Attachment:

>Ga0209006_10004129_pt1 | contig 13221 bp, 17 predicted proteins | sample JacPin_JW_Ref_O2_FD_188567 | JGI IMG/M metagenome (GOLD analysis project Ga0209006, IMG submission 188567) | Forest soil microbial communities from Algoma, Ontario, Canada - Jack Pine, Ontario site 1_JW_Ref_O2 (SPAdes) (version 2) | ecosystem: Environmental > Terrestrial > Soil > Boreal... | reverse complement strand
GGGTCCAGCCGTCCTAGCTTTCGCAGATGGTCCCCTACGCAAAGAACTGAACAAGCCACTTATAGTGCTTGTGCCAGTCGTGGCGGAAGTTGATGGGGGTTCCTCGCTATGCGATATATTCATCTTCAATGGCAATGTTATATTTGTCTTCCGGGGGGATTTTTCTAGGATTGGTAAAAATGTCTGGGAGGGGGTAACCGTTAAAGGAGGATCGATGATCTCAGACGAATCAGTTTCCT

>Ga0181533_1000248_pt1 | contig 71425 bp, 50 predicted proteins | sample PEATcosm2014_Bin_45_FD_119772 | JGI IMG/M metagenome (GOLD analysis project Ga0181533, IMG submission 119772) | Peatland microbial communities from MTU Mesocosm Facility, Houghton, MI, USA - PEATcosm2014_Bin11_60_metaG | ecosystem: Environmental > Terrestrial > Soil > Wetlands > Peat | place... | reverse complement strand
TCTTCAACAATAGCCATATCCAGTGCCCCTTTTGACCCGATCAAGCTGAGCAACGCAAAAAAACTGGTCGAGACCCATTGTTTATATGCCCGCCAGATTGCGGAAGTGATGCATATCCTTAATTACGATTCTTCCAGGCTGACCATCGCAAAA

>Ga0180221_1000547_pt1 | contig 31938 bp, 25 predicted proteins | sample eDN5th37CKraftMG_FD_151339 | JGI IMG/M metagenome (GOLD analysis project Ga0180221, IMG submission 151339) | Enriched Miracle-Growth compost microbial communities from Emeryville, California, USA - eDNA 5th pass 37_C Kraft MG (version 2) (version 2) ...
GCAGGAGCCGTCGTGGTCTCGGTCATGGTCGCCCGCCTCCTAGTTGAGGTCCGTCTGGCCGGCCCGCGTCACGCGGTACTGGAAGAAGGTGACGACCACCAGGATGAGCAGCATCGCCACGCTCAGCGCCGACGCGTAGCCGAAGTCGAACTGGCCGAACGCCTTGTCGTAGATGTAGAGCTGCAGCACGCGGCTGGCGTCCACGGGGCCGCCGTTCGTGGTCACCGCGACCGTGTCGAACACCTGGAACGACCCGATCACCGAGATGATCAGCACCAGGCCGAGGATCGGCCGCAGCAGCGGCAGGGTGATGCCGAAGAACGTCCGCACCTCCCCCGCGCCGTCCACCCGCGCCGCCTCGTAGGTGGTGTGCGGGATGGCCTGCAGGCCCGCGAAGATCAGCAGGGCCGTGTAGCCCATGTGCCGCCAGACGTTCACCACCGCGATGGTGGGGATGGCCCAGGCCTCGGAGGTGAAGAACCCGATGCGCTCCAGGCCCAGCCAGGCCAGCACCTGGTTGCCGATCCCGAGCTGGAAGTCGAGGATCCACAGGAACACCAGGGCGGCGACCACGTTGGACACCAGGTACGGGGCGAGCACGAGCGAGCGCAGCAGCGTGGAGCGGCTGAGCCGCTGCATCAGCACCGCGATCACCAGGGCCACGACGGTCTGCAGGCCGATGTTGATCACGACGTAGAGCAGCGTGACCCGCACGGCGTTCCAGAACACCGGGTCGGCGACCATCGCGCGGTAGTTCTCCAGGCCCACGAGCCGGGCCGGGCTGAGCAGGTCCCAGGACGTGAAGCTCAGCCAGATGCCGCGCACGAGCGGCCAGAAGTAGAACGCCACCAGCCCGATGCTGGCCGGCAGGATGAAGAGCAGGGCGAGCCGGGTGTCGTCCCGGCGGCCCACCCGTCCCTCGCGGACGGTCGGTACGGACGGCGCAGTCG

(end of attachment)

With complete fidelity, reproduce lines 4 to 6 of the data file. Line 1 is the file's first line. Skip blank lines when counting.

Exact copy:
TCTTCAACAATAGCCATATCCAGTGCCCCTTTTGACCCGATCAAGCTGAGCAACGCAAAAAAACTGGTCGAGACCCATTGTTTATATGCCCGCCAGATTGCGGAAGTGATGCATATCCTTAATTACGATTCTTCCAGGCTGACCATCGCAAAA

>Ga0180221_1000547_pt1 | contig 31938 bp, 25 predicted proteins | sample eDN5th37CKraftMG_FD_151339 | JGI IMG/M metagenome (GOLD analysis project Ga0180221, IMG submission 151339) | Enriched Miracle-Growth compost microbial communities from Emeryville, California, USA - eDNA 5th pass 37_C Kraft MG (version 2) (version 2) ...
GCAGGAGCCGTCGTGGTCTCGGTCATGGTCGCCCGCCTCCTAGTTGAGGTCCGTCTGGCCGGCCCGCGTCACGCGGTACTGGAAGAAGGTGACGACCACCAGGATGAGCAGCATCGCCACGCTCAGCGCCGACGCGTAGCCGAAGTCGAACTGGCCGAACGCCTTGTCGTAGATGTAGAGCTGCAGCACGCGGCTGGCGTCCACGGGGCCGCCGTTCGTGGTCACCGCGACCGTGTCGAACACCTGGAACGACCCGATCACCGAGATGATCAGCACCAGGCCGAGGATCGGCCGCAGCAGCGGCAGGGTGATGCCGAAGAACGTCCGCACCTCCCCCGCGCCGTCCACCCGCGCCGCCTCGTAGGTGGTGTGCGGGATGGCCTGCAGGCCCGCGAAGATCAGCAGGGCCGTGTAGCCCATGTGCCGCCAGACGTTCACCACCGCGATGGTGGGGATGGCCCAGGCCTCGGAGGTGAAGAACCCGATGCGCTCCAGGCCCAGCCAGGCCAGCACCTGGTTGCCGATCCCGAGCTGGAAGTCGAGGATCCACAGGAACACCAGGGCGGCGACCACGTTGGACACCAGGTACGGGGCGAGCACGAGCGAGCGCAGCAGCGTGGAGCGGCTGAGCCGCTGCATCAGCACCGCGATCACCAGGGCCACGACGGTCTGCAGGCCGATGTTGATCACGACGTAGAGCAGCGTGACCCGCACGGCGTTCCAGAACACCGGGTCGGCGACCATCGCGCGGTAGTTCTCCAGGCCCACGAGCCGGGCCGGGCTGAGCAGGTCCCAGGACGTGAAGCTCAGCCAGATGCCGCGCACGAGCGGCCAGAAGTAGAACGCCACCAGCCCGATGCTGGCCGGCAGGATGAAGAGCAGGGCGAGCCGGGTGTCGTCCCGGCGGCCCACCCGTCCCTCGCGGACGGTCGGTACGGACGGCGCAGTCG